Judge Says Murder Suspect, 18, Can Get Life Without Parole


The alleged triggerman in the drive-by slayings of two Saticoy men can be sentenced to life in prison without possibility of parole if he is convicted of first-degree murder, a Ventura County judge ruled Thursday.

The ruling by Superior Court Judge Allan L. Steele in the case of 18-year-old Edward (Tony) Throop, on trial for the slayings, was the second such finding in less than a week.

Last Friday, Superior Court Judge Frederick A. Jones ruled that Vincent Medrano, who is also charged with first-degree murder in the Saticoy slayings, could get a life sentence without parole if he is convicted of first-degree murder.


Medrano, 16, and Throop, who was 17 at the time of the killings, argued that state law forbids a sentence of life without parole for minors.

Medrano’s attorney, James Matthew Farley, has said he would appeal to the 2nd District Court of Appeal in Ventura. Deputy Public Defender Neil B. Quinn said he and two other attorneys representing Throop may join in the appeal.

Kevin G. DeNoce, who argued the case for the Ventura County district attorney’s office, said he expects the appeal court to take the case, and said it will probably go to the state Supreme Court.

“It is a close issue,” DeNoce said. “I can see a gray area there. . . . I expect the appeal court to take it.”

Steele and Jones upheld a portion of Proposition 115, approved by voters last year, that allows minors who commit heinous crimes to be sentenced to life without possibility of parole.

Farley and Quinn argued unsuccessfully that another initiative, Proposition 114, does not specifically allow such a penalty for minors. They said Proposition 114 should take precedence because it received more yes votes--about 71%, contrasted with 57% for Proposition 115. When two initiatives conflict, the law says the one that received more votes takes precedence.


Proposition 114’s stated purpose was to expand the definition of peace officer in the statute dealing with murder of law enforcement personnel. At the end of the initiative, it stated that the penalties for murder would be those defined in a separate section of the Penal Code.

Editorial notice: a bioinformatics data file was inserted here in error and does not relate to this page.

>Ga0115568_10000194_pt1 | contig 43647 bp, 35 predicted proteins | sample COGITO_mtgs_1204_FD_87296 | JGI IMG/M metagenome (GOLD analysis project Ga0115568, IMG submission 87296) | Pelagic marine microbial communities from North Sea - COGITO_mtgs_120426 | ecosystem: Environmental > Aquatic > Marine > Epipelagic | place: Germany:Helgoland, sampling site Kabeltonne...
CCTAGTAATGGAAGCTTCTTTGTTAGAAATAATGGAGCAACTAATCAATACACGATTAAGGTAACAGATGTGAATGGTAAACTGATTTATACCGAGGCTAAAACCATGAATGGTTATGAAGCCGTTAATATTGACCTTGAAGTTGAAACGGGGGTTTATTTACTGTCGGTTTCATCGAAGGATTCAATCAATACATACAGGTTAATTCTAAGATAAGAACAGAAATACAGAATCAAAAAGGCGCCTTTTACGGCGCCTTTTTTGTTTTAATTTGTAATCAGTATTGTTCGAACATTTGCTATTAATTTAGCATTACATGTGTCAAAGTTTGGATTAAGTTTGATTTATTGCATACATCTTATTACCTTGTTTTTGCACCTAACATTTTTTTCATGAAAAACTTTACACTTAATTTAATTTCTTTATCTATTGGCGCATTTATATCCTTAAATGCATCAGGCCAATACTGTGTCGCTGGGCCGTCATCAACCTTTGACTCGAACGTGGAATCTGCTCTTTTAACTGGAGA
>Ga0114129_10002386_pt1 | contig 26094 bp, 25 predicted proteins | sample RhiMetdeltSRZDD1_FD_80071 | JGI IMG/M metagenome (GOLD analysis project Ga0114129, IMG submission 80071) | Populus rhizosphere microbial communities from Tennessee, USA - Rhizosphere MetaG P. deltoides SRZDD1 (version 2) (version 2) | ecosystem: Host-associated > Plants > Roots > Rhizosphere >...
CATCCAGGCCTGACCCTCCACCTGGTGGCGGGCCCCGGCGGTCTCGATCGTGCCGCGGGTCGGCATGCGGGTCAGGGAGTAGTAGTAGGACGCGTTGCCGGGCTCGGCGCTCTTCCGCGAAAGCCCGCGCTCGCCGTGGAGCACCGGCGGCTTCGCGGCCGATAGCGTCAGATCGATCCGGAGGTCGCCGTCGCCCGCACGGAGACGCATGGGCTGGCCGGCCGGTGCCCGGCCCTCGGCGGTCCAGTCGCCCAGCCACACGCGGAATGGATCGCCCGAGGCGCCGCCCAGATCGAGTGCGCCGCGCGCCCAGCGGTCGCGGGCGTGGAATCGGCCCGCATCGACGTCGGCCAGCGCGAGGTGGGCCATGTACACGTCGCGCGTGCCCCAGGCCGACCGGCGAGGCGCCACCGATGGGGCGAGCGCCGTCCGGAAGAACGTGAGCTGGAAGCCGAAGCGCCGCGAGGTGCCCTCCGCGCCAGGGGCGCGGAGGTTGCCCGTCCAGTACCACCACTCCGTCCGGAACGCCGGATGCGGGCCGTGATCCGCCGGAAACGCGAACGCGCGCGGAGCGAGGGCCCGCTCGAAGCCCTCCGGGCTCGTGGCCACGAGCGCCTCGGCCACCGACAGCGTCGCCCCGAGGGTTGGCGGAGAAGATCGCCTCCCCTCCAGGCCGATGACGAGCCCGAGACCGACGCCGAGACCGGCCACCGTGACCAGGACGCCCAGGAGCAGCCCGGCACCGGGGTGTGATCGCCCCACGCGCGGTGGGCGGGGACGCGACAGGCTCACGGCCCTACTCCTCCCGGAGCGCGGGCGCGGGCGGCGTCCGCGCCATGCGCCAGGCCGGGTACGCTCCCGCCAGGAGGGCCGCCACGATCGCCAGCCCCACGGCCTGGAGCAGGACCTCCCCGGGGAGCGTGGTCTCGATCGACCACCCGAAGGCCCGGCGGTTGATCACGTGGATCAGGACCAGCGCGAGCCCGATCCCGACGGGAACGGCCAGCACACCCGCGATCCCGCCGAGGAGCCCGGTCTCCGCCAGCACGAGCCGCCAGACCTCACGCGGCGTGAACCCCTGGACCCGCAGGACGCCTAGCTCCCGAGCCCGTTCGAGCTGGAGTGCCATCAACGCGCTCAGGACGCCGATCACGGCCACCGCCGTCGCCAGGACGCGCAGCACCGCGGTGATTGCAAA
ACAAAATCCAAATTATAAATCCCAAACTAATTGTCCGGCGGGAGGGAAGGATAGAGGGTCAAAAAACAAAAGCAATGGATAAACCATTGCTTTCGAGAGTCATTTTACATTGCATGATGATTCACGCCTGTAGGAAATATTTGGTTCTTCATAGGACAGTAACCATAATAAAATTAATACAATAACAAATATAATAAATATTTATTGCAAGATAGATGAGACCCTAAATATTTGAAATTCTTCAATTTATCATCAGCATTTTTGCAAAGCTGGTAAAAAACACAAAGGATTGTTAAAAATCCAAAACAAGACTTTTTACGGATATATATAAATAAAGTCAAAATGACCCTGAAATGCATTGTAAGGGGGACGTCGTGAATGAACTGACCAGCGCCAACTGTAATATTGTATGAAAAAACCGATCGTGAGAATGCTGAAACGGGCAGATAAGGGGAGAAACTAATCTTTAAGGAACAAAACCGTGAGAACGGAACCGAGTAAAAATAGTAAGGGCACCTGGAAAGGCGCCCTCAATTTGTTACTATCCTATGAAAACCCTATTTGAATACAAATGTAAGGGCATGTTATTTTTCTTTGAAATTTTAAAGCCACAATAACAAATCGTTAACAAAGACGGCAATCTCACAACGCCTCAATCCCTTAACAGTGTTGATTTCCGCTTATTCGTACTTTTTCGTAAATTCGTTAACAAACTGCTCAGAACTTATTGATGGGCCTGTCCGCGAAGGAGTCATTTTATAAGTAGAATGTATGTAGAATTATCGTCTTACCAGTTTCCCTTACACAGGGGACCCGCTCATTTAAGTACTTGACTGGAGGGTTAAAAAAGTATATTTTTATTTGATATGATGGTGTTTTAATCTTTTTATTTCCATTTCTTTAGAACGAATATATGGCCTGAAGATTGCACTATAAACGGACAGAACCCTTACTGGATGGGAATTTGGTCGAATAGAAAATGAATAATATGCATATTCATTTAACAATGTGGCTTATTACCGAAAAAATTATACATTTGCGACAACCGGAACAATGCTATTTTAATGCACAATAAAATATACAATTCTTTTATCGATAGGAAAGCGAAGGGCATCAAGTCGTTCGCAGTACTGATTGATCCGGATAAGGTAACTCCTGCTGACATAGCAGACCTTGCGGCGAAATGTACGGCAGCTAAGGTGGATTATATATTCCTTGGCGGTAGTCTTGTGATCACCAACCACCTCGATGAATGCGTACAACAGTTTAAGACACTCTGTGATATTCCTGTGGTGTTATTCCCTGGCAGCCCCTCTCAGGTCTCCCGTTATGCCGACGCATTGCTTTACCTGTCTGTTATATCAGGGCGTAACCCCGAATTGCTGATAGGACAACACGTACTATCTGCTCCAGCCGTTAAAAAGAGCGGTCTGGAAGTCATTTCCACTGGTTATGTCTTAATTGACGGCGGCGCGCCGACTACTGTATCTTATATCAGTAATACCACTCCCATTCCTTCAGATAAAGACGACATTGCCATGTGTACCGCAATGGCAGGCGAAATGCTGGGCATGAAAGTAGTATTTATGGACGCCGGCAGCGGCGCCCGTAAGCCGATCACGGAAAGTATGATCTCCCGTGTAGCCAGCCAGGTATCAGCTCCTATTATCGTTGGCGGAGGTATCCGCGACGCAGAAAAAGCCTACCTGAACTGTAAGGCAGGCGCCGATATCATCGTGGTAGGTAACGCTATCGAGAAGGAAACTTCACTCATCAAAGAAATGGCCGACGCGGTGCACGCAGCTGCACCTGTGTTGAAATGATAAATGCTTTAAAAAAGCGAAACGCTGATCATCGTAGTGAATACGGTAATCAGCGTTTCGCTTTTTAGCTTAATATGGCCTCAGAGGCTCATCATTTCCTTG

Proposition 115 changed that penalty section to include life without parole for minors. Like Jones, Steele said the differences between the two initiatives did not constitute a conflict under the law.

Medrano’s trial is scheduled to start Tuesday but will probably be delayed by an appeal. Throop’s trial, which began Aug. 13, will resume Tuesday when the defense starts presenting its case.

Deputy Public Defender Christina Briles has acknowledged that Throop fired the .22-caliber rifle shots that killed Javier Ramirez, 18, and Rolando Martinez, 20. But she contends that there is insufficient evidence that the drunken youth intended to kill anyone, and that he is guilty of no more than second-degree murder. Second-degree murder does not carry the no-parole provision.

If Throop is convicted of first-degree murder and his appeal is still pending, he could be sentenced to life without parole. But if the issue is eventually resolved in his favor, he would have to be resentenced, DeNoce said.

Two other youths who accompanied the defendants have already been convicted. Joseph Scholle, 15, the only defendant who remained in the juvenile system, was convicted by Steele and was sentenced to the California Youth Authority. By law, he must be released by his 25th birthday.

Carlos Vargas, 16, pleaded guilty and agreed to testify against the others. In return, prosecutors agreed that they would not seek life in prison without parole when Steele sentences him on Dec. 6.